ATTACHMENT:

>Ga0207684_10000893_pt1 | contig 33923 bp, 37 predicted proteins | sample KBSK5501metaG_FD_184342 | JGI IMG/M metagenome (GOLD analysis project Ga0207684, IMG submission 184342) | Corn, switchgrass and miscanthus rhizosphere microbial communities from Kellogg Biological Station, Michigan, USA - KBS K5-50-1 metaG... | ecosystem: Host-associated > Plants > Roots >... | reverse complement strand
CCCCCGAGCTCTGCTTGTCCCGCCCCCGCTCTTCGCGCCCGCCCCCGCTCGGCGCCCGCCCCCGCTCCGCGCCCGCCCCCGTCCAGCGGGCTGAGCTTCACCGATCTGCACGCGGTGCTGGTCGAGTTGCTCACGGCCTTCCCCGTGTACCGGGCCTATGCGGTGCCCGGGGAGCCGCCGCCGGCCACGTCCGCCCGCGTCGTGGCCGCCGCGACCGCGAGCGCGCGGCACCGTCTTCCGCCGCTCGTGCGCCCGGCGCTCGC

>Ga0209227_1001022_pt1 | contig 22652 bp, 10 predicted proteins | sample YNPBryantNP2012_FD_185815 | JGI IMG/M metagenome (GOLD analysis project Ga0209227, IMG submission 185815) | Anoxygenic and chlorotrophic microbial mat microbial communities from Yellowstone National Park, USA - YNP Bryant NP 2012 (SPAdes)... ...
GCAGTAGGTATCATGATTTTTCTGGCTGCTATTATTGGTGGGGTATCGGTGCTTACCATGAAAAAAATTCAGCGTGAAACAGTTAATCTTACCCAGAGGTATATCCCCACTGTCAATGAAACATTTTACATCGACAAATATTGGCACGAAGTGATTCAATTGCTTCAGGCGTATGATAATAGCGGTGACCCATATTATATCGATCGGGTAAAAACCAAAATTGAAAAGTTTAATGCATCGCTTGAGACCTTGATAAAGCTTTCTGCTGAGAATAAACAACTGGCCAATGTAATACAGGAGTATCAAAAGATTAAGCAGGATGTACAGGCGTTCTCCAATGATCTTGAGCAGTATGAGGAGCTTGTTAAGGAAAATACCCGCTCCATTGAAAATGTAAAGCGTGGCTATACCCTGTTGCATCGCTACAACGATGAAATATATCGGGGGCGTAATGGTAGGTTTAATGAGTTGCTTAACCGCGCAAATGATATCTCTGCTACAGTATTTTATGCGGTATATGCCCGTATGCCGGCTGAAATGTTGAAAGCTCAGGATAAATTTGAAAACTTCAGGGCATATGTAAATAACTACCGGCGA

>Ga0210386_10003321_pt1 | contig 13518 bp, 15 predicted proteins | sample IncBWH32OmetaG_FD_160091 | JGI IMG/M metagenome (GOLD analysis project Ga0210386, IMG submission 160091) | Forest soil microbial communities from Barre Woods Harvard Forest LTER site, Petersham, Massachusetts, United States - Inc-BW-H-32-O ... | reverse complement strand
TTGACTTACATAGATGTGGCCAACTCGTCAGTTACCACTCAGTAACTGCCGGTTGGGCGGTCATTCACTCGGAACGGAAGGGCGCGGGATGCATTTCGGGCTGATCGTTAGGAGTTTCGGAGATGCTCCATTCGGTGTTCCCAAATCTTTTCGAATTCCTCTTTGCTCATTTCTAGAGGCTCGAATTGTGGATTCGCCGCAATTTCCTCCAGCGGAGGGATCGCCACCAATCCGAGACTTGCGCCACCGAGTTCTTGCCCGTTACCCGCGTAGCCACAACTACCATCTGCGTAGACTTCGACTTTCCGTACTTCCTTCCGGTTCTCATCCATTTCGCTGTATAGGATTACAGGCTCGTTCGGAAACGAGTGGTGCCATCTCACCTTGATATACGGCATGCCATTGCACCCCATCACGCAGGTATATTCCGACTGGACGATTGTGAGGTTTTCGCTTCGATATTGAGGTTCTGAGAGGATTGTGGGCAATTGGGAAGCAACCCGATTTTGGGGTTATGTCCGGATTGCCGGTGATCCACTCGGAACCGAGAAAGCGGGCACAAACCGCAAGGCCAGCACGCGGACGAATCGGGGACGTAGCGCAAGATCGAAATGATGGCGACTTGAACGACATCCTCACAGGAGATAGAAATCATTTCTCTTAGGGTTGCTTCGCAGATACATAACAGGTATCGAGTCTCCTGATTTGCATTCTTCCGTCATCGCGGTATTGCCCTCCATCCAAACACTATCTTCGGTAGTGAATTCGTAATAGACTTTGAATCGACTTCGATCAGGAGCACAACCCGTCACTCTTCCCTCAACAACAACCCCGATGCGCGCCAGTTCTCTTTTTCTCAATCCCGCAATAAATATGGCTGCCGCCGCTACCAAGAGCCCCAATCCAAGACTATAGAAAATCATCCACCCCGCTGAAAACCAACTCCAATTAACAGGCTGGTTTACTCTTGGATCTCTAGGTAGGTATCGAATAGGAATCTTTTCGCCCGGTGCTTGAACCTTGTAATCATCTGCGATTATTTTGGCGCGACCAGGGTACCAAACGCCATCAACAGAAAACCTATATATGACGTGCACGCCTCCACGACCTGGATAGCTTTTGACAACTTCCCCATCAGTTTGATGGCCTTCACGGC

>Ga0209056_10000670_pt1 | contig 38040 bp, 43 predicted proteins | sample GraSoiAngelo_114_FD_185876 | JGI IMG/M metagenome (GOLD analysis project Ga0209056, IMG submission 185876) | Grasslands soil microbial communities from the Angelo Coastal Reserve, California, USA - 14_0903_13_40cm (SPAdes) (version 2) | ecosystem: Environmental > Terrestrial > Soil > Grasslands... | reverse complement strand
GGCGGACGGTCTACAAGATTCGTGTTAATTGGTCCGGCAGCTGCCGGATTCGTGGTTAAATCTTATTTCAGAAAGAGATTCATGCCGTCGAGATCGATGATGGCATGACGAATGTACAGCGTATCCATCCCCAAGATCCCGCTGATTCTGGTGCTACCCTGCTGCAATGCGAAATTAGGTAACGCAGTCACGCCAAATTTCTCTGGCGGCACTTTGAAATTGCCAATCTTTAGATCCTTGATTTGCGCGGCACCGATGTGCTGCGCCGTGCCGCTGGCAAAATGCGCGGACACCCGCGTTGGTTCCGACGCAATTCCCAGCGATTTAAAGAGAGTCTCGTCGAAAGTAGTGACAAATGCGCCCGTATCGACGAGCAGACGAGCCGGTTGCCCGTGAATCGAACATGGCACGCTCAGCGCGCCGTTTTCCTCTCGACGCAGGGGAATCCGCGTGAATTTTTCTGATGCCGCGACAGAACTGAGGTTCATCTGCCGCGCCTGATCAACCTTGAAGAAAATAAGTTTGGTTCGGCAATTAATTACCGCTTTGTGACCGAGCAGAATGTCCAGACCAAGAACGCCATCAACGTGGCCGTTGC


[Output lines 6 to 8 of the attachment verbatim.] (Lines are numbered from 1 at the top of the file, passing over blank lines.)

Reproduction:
TTGACTTACATAGATGTGGCCAACTCGTCAGTTACCACTCAGTAACTGCCGGTTGGGCGGTCATTCACTCGGAACGGAAGGGCGCGGGATGCATTTCGGGCTGATCGTTAGGAGTTTCGGAGATGCTCCATTCGGTGTTCCCAAATCTTTTCGAATTCCTCTTTGCTCATTTCTAGAGGCTCGAATTGTGGATTCGCCGCAATTTCCTCCAGCGGAGGGATCGCCACCAATCCGAGACTTGCGCCACCGAGTTCTTGCCCGTTACCCGCGTAGCCACAACTACCATCTGCGTAGACTTCGACTTTCCGTACTTCCTTCCGGTTCTCATCCATTTCGCTGTATAGGATTACAGGCTCGTTCGGAAACGAGTGGTGCCATCTCACCTTGATATACGGCATGCCATTGCACCCCATCACGCAGGTATATTCCGACTGGACGATTGTGAGGTTTTCGCTTCGATATTGAGGTTCTGAGAGGATTGTGGGCAATTGGGAAGCAACCCGATTTTGGGGTTATGTCCGGATTGCCGGTGATCCACTCGGAACCGAGAAAGCGGGCACAAACCGCAAGGCCAGCACGCGGACGAATCGGGGACGTAGCGCAAGATCGAAATGATGGCGACTTGAACGACATCCTCACAGGAGATAGAAATCATTTCTCTTAGGGTTGCTTCGCAGATACATAACAGGTATCGAGTCTCCTGATTTGCATTCTTCCGTCATCGCGGTATTGCCCTCCATCCAAACACTATCTTCGGTAGTGAATTCGTAATAGACTTTGAATCGACTTCGATCAGGAGCACAACCCGTCACTCTTCCCTCAACAACAACCCCGATGCGCGCCAGTTCTCTTTTTCTCAATCCCGCAATAAATATGGCTGCCGCCGCTACCAAGAGCCCCAATCCAAGACTATAGAAAATCATCCACCCCGCTGAAAACCAACTCCAATTAACAGGCTGGTTTACTCTTGGATCTCTAGGTAGGTATCGAATAGGAATCTTTTCGCCCGGTGCTTGAACCTTGTAATCATCTGCGATTATTTTGGCGCGACCAGGGTACCAAACGCCATCAACAGAAAACCTATATATGACGTGCACGCCTCCACGACCTGGATAGCTTTTGACAACTTCCCCATCAGTTTGATGGCCTTCACGGC

>Ga0209056_10000670_pt1 | contig 38040 bp, 43 predicted proteins | sample GraSoiAngelo_114_FD_185876 | JGI IMG/M metagenome (GOLD analysis project Ga0209056, IMG submission 185876) | Grasslands soil microbial communities from the Angelo Coastal Reserve, California, USA - 14_0903_13_40cm (SPAdes) (version 2) | ecosystem: Environmental > Terrestrial > Soil > Grasslands... | reverse complement strand
GGCGGACGGTCTACAAGATTCGTGTTAATTGGTCCGGCAGCTGCCGGATTCGTGGTTAAATCTTATTTCAGAAAGAGATTCATGCCGTCGAGATCGATGATGGCATGACGAATGTACAGCGTATCCATCCCCAAGATCCCGCTGATTCTGGTGCTACCCTGCTGCAATGCGAAATTAGGTAACGCAGTCACGCCAAATTTCTCTGGCGGCACTTTGAAATTGCCAATCTTTAGATCCTTGATTTGCGCGGCACCGATGTGCTGCGCCGTGCCGCTGGCAAAATGCGCGGACACCCGCGTTGGTTCCGACGCAATTCCCAGCGATTTAAAGAGAGTCTCGTCGAAAGTAGTGACAAATGCGCCCGTATCGACGAGCAGACGAGCCGGTTGCCCGTGAATCGAACATGGCACGCTCAGCGCGCCGTTTTCCTCTCGACGCAGGGGAATCCGCGTGAATTTTTCTGATGCCGCGACAGAACTGAGGTTCATCTGCCGCGCCTGATCAACCTTGAAGAAAATAAGTTTGGTTCGGCAATTAATTACCGCTTTGTGACCGAGCAGAATGTCCAGACCAAGAACGCCATCAACGTGGCCGTTGC